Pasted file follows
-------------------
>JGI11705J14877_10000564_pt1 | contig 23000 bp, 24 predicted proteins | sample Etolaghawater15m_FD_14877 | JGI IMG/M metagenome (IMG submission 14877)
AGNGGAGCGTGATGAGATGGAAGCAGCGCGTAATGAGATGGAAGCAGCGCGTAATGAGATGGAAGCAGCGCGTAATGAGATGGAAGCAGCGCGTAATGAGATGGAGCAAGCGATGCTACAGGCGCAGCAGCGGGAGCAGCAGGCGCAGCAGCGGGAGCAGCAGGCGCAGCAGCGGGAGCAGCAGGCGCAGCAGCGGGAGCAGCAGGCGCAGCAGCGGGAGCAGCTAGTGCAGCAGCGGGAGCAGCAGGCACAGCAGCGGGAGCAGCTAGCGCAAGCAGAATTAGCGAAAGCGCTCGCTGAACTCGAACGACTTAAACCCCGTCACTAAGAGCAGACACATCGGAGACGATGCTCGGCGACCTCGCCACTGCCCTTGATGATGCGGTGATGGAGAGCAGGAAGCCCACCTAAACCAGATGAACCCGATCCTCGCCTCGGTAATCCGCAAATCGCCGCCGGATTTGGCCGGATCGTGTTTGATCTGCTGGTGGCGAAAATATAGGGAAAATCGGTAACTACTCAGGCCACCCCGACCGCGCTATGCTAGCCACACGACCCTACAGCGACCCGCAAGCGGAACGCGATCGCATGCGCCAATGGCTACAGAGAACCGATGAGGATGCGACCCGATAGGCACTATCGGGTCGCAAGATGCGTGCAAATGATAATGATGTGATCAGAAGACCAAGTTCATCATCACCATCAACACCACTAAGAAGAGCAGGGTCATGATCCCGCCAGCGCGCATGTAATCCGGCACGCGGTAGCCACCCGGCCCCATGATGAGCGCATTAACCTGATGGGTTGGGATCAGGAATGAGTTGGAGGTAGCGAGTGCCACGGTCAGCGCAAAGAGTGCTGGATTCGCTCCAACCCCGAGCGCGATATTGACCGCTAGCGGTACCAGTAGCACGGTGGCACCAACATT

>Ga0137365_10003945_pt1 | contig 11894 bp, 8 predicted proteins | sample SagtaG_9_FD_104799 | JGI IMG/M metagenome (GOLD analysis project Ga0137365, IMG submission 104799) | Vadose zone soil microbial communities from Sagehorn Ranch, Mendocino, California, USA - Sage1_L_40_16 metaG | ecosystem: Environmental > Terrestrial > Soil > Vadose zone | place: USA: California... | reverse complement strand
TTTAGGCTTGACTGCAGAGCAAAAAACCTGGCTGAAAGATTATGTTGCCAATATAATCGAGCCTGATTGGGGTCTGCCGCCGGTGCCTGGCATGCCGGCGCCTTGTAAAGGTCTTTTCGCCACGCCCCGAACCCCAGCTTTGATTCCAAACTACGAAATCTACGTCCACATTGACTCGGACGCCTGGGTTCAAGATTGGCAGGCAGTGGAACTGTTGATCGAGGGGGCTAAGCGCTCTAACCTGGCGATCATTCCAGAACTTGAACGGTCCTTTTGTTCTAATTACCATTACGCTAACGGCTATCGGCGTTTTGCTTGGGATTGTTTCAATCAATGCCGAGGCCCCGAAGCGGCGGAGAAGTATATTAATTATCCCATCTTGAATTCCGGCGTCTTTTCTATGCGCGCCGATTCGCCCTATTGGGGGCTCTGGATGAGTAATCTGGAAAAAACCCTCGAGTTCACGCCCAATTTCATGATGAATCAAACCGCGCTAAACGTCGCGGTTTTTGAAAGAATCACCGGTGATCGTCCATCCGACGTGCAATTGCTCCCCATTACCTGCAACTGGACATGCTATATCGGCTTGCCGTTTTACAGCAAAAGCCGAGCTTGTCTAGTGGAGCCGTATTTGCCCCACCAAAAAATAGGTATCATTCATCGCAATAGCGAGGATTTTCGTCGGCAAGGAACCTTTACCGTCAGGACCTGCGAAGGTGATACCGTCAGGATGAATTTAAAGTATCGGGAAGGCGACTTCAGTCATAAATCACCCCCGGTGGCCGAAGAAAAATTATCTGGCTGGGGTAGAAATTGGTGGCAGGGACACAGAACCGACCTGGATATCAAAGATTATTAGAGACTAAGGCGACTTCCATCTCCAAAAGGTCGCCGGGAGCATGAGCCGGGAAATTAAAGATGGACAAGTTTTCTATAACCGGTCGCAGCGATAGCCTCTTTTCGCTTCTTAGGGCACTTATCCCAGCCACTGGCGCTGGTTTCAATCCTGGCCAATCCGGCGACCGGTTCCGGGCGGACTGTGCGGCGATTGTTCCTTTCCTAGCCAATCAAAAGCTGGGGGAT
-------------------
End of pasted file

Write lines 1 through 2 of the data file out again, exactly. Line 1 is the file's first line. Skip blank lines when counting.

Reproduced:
>JGI11705J14877_10000564_pt1 | contig 23000 bp, 24 predicted proteins | sample Etolaghawater15m_FD_14877 | JGI IMG/M metagenome (IMG submission 14877)
AGNGGAGCGTGATGAGATGGAAGCAGCGCGTAATGAGATGGAAGCAGCGCGTAATGAGATGGAAGCAGCGCGTAATGAGATGGAAGCAGCGCGTAATGAGATGGAGCAAGCGATGCTACAGGCGCAGCAGCGGGAGCAGCAGGCGCAGCAGCGGGAGCAGCAGGCGCAGCAGCGGGAGCAGCAGGCGCAGCAGCGGGAGCAGCAGGCGCAGCAGCGGGAGCAGCTAGTGCAGCAGCGGGAGCAGCAGGCACAGCAGCGGGAGCAGCTAGCGCAAGCAGAATTAGCGAAAGCGCTCGCTGAACTCGAACGACTTAAACCCCGTCACTAAGAGCAGACACATCGGAGACGATGCTCGGCGACCTCGCCACTGCCCTTGATGATGCGGTGATGGAGAGCAGGAAGCCCACCTAAACCAGATGAACCCGATCCTCGCCTCGGTAATCCGCAAATCGCCGCCGGATTTGGCCGGATCGTGTTTGATCTGCTGGTGGCGAAAATATAGGGAAAATCGGTAACTACTCAGGCCACCCCGACCGCGCTATGCTAGCCACACGACCCTACAGCGACCCGCAAGCGGAACGCGATCGCATGCGCCAATGGCTACAGAGAACCGATGAGGATGCGACCCGATAGGCACTATCGGGTCGCAAGATGCGTGCAAATGATAATGATGTGATCAGAAGACCAAGTTCATCATCACCATCAACACCACTAAGAAGAGCAGGGTCATGATCCCGCCAGCGCGCATGTAATCCGGCACGCGGTAGCCACCCGGCCCCATGATGAGCGCATTAACCTGATGGGTTGGGATCAGGAATGAGTTGGAGGTAGCGAGTGCCACGGTCAGCGCAAAGAGTGCTGGATTCGCTCCAACCCCGAGCGCGATATTGACCGCTAGCGGTACCAGTAGCACGGTGGCACCAACATT